"The object in life is not to be on the side of the majority, but to escape finding oneself in the ranks of the insane." Marcus Aurelius (AD 121-180)
m1OASYS automation system
"Scientists aren't perfect, just peer reviewed.""Eye of Sauron Observatory", featuring "Sauron's Other Eye", 16" dob, conical Royce mirror.
Cactus Patch Observatory / 14" LX200
"The four points of the compass be logic, knowledge, wisdom, and the unknown. Some do bow in that final direction. Others advance upon it. To bow before the one is to lose sight of the three."
Orion xx14g Dob CPC 1100 w/Skywatcher 80ED piggybacked Coronado PST TMB 92L refractor AT Voyager mount Nexstar 6/8 mount Denk Big Easy binoviewers Oodles of eyepieces and other optical gadgets Past scopes Meade 8" reflector and 8" SCT
Michael Gilmer - Member of the Meteoritical Society & Collector of Falling Stars.
☄ ⒼⒶⓁⒶⒸⓉⒾⒸ ⓈⓉⓄⓃⒺ - www.galactic-stone.com
Quote:A set of skills isn't the same as gift. You use what you've got.
Quote:That's not teaching, it's lecturing
Orion XT12i with Swayze-refigured primary & Protostar secondary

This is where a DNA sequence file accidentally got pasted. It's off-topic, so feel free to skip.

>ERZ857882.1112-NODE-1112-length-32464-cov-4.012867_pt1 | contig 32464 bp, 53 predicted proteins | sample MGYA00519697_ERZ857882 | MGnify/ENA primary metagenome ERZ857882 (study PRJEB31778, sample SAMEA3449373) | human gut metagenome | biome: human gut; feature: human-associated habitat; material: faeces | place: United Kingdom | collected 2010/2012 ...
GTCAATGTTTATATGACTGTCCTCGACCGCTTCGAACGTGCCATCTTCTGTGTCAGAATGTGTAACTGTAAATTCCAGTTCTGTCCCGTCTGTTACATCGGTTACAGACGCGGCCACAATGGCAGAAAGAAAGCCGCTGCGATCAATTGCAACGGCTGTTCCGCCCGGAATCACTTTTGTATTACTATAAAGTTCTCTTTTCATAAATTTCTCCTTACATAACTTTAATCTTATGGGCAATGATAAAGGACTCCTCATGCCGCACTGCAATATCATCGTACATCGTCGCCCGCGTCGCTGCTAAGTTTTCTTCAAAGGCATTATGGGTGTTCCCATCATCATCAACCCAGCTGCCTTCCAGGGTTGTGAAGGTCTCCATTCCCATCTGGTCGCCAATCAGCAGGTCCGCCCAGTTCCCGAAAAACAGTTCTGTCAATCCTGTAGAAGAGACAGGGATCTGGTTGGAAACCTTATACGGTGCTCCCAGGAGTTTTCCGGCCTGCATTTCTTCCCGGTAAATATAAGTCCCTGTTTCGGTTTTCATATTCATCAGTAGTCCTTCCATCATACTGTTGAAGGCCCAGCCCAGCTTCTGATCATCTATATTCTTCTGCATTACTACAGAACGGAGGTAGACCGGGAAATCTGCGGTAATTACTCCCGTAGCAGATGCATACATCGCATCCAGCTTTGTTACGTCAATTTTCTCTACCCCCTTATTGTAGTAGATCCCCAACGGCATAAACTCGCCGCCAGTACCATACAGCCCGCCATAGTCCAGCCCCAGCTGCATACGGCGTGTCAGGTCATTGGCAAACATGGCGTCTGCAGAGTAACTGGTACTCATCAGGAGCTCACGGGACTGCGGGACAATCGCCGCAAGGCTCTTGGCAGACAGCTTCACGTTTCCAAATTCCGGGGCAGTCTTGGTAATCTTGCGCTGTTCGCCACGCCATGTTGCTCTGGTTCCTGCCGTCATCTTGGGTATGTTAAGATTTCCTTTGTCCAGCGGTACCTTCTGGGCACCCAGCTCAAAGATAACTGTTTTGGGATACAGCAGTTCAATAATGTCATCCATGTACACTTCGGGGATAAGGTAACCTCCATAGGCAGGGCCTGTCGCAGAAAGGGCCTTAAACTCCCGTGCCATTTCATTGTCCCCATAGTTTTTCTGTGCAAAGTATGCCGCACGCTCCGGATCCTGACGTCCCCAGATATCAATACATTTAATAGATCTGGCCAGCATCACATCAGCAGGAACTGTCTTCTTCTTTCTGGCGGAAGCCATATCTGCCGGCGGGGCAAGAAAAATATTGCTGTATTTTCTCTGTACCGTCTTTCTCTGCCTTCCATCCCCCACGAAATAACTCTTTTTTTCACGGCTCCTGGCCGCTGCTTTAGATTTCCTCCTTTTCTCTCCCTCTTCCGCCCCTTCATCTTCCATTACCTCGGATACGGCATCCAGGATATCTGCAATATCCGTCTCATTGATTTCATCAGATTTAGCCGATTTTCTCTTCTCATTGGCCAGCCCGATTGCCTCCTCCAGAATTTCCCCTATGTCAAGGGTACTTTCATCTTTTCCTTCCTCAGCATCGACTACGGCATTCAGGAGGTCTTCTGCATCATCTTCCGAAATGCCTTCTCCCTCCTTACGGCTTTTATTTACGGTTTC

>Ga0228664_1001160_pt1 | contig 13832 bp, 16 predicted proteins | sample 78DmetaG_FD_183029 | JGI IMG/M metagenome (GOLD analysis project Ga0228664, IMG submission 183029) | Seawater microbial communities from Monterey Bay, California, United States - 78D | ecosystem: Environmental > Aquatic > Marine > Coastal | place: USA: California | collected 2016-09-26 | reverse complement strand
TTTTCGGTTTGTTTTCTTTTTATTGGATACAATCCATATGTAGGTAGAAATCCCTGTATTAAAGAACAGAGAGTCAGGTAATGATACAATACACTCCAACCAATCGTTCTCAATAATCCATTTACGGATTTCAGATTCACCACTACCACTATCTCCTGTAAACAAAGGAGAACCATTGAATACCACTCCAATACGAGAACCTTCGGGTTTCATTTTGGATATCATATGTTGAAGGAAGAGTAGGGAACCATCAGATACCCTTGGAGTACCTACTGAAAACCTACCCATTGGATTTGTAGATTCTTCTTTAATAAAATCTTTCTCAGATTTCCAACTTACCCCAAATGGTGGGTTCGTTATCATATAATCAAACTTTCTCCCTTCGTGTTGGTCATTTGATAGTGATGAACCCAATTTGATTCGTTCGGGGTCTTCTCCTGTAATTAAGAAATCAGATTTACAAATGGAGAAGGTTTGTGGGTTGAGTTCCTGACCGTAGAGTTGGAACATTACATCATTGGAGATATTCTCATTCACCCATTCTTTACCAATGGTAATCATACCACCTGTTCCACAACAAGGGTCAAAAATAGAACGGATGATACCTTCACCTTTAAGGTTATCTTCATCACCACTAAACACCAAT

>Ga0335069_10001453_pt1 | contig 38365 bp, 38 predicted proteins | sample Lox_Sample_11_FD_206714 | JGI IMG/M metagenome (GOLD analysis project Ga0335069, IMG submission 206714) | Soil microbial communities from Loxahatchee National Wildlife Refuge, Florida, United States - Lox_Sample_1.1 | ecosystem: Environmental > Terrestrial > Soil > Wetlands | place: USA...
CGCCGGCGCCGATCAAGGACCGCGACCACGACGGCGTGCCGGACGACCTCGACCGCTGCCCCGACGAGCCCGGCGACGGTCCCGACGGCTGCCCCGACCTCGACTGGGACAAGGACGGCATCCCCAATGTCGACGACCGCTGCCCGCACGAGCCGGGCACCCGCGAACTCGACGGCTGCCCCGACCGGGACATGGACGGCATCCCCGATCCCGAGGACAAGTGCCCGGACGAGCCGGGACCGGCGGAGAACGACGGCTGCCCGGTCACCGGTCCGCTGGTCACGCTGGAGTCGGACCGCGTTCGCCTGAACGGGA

Televue NP101 refractor
William Optics Megrez 90 refractor
Universal Astronomics Deluxe Mounts
Quote: I'd just quibble that in many cases, even though adults can show up for a class fully engaged and willing to listen, a boring lecturer can quickly disengage them.
Vixen 140mm Neo-achro, 2" AP Maxbright diagonal, 40mm Orion Optilux, 35mm, 30mm, 18mm, and 15mm Ultrascopic/Ultima, 28mm & 20mm ES 68, 19mm TV Panoptic, 5.5mm Meade UWA, 2.4x 2" Dakin barlow (prototype barrel),1.6x Antares barlow.
Quote:Our policy makers keep thinking that they can fix educational results by making the teachers jump through more hoops to prove we are "effective" while never pressuring the parents to likewise be more effective.
Skip Celestron NexStar 6SE Orion SkyQuest XT10i Intelliscope Lots of cheap (inexpensive) glass and a bunch of other astro-stuff. Fort Worth Astronomical Society Austin Astronomical Society